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Changes in EEG signals during the cognitive activity at varying air temperature and relative humidity


In this study, we examined changes in EEG signals during the cognitive activity at different air temperatures and relative humidities (RH). Thirty-two healthy young people acclimatized to the subtropical climate of Changsha, China, were recruited as subjects. They experienced four air temperature levels (26, 30, 33, and 37 °C) and two relative humidity levels (50 and 70%) in a climate chamber. During 175 min-long exposures to each thermal condition, they performed cognitive tasks and their EEG signals were measured. Relative humidity of 70% and increased temperature at this relative humidity significantly increased the relative power of δ-band and significantly decreased relative power of θ-band, α-band, and β-band. This may suggest that subjects were more sleepy but less drowsy, and it was more difficult for them to think clearly. At the same time, subjective evaluations indicated that they could be less alert and it was harder for them to think. However, no changes in performance of tasks measuring cognitive abilities were observed. It remains therefore unclear whether EEG can be a credible marker of changes in cognitive activity as a result of changes in indoor environmental quality in buildings and the future experiments should closely examine this issue.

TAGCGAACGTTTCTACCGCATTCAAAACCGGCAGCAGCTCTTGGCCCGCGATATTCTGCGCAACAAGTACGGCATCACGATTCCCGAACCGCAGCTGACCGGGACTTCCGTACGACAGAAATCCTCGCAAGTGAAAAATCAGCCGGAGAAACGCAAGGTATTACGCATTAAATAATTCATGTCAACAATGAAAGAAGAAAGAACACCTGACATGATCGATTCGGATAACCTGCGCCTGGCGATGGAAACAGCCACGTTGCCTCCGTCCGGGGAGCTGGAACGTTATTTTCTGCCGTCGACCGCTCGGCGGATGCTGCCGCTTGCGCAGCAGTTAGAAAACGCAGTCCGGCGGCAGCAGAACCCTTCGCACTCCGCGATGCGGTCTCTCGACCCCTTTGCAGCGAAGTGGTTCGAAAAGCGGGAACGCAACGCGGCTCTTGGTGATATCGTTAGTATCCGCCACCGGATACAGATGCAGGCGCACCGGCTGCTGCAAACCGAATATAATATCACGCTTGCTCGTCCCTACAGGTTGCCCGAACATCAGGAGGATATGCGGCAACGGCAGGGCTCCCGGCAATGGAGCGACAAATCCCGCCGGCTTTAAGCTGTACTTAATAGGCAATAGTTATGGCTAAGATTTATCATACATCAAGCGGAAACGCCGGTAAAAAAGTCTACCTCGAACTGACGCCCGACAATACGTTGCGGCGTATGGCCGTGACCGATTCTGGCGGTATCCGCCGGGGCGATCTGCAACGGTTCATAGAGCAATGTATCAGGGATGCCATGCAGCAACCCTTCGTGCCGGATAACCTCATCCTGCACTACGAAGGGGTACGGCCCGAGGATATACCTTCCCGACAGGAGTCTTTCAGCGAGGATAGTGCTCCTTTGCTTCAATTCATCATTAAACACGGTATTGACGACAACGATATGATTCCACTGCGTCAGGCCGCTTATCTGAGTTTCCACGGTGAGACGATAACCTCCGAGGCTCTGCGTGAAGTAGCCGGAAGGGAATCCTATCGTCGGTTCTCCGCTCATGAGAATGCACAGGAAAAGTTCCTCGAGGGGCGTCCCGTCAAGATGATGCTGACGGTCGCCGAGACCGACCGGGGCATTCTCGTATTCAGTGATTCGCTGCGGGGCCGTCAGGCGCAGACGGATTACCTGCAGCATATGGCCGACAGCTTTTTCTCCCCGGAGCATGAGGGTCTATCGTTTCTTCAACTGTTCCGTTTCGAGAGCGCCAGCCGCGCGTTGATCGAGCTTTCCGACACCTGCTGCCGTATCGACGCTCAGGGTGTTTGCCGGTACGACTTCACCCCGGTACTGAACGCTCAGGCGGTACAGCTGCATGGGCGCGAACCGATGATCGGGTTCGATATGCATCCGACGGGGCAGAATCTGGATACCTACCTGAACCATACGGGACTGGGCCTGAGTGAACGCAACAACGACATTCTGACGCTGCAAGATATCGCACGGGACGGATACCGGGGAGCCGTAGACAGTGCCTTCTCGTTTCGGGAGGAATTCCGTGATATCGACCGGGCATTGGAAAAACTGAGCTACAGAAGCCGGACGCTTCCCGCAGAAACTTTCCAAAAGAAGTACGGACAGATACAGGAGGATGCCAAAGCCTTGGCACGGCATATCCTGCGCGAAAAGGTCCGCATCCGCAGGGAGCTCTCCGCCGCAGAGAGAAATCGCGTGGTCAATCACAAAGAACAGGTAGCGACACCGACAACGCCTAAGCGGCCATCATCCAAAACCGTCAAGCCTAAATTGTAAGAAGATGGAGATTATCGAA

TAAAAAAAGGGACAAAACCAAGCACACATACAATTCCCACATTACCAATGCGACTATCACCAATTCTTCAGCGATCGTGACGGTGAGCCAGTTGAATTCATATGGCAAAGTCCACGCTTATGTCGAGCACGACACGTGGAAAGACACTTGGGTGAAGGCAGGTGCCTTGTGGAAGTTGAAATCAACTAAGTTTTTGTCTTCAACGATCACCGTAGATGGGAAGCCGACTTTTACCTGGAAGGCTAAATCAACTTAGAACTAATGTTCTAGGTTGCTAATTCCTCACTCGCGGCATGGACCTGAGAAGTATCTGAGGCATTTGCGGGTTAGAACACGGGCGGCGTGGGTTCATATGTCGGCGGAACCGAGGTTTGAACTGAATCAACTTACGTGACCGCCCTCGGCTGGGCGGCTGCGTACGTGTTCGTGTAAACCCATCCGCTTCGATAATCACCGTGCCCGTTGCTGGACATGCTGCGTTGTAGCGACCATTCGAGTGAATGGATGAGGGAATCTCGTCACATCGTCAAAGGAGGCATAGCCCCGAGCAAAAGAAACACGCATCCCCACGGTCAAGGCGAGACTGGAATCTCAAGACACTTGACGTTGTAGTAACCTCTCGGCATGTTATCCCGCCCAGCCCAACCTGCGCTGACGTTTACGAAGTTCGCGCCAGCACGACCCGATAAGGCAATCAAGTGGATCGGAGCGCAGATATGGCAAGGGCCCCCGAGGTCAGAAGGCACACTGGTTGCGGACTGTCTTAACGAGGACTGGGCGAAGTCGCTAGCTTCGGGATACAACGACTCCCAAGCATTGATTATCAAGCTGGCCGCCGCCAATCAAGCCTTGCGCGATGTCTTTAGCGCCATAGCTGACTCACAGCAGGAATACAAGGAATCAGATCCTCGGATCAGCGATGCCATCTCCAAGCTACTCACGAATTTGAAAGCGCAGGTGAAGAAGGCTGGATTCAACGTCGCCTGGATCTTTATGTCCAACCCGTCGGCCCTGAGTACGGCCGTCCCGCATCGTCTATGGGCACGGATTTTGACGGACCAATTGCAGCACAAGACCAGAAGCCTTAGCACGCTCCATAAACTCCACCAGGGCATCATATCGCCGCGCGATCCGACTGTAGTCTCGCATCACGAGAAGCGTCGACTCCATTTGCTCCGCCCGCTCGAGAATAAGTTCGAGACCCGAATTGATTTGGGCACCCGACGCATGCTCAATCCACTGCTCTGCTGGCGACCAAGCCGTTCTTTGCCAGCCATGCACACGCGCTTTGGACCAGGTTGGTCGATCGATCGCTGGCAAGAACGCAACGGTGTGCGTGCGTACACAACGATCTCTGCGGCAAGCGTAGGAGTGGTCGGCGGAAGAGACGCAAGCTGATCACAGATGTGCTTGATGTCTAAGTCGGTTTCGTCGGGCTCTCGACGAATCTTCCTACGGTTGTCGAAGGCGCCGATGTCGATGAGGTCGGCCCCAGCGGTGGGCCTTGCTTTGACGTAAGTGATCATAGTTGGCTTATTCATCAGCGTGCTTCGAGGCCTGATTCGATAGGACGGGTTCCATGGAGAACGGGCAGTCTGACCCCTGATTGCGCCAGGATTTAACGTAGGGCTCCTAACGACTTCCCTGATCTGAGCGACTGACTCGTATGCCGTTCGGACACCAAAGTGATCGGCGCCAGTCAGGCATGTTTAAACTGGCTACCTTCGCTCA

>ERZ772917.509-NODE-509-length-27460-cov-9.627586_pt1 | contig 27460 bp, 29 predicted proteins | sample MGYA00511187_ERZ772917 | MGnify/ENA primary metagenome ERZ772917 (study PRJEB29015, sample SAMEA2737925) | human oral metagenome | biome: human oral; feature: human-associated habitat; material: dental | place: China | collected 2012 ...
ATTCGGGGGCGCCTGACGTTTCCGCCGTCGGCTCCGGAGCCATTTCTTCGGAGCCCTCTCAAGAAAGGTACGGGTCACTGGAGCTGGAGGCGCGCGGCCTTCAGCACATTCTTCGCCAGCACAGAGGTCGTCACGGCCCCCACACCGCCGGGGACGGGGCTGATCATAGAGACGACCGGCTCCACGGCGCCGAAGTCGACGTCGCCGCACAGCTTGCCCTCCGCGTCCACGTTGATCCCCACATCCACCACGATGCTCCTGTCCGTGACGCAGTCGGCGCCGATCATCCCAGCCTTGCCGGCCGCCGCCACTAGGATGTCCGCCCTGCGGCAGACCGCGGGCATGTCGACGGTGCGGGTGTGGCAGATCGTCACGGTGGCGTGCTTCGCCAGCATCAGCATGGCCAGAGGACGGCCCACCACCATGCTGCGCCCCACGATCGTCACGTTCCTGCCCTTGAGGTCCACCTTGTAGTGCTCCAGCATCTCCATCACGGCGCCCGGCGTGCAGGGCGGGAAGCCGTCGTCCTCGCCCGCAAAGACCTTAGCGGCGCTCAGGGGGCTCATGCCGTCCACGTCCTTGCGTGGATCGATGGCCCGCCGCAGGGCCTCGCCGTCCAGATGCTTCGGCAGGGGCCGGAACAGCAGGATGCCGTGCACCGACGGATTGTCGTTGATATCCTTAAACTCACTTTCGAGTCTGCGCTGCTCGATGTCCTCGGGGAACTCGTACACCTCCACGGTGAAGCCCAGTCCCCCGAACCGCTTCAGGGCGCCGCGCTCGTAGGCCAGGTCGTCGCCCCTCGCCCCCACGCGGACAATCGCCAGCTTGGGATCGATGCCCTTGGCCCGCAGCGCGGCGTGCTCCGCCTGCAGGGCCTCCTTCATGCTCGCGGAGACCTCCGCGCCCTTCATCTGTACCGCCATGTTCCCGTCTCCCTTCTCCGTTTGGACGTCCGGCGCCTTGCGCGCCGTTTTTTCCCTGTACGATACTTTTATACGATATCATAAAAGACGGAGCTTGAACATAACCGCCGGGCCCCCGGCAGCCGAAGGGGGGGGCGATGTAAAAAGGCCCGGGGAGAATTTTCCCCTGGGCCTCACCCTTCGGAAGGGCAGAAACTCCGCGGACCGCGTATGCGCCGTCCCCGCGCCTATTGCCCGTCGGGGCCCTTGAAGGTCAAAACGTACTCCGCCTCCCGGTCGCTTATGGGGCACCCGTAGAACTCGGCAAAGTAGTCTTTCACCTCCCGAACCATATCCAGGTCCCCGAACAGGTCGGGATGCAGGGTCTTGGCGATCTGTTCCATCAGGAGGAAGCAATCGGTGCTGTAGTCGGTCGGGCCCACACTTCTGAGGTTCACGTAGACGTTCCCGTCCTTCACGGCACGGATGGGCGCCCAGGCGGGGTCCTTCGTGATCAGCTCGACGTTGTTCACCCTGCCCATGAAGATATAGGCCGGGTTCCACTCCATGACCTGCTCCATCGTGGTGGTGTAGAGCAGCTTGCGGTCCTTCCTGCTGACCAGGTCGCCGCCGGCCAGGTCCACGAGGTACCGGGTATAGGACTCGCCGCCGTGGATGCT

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The project was funded by the National Natural Science Foundation of China (No: 51778625 and 51478471).

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Correspondence to Weiwei Liu.

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Zhu, M., Liu, W. & Wargocki, P. Changes in EEG signals during the cognitive activity at varying air temperature and relative humidity. J Expo Sci Environ Epidemiol 30, 285–298 (2020).

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  • Air temperature
  • Relative humidity
  • Performance
  • Electroencephalogram (EEG)

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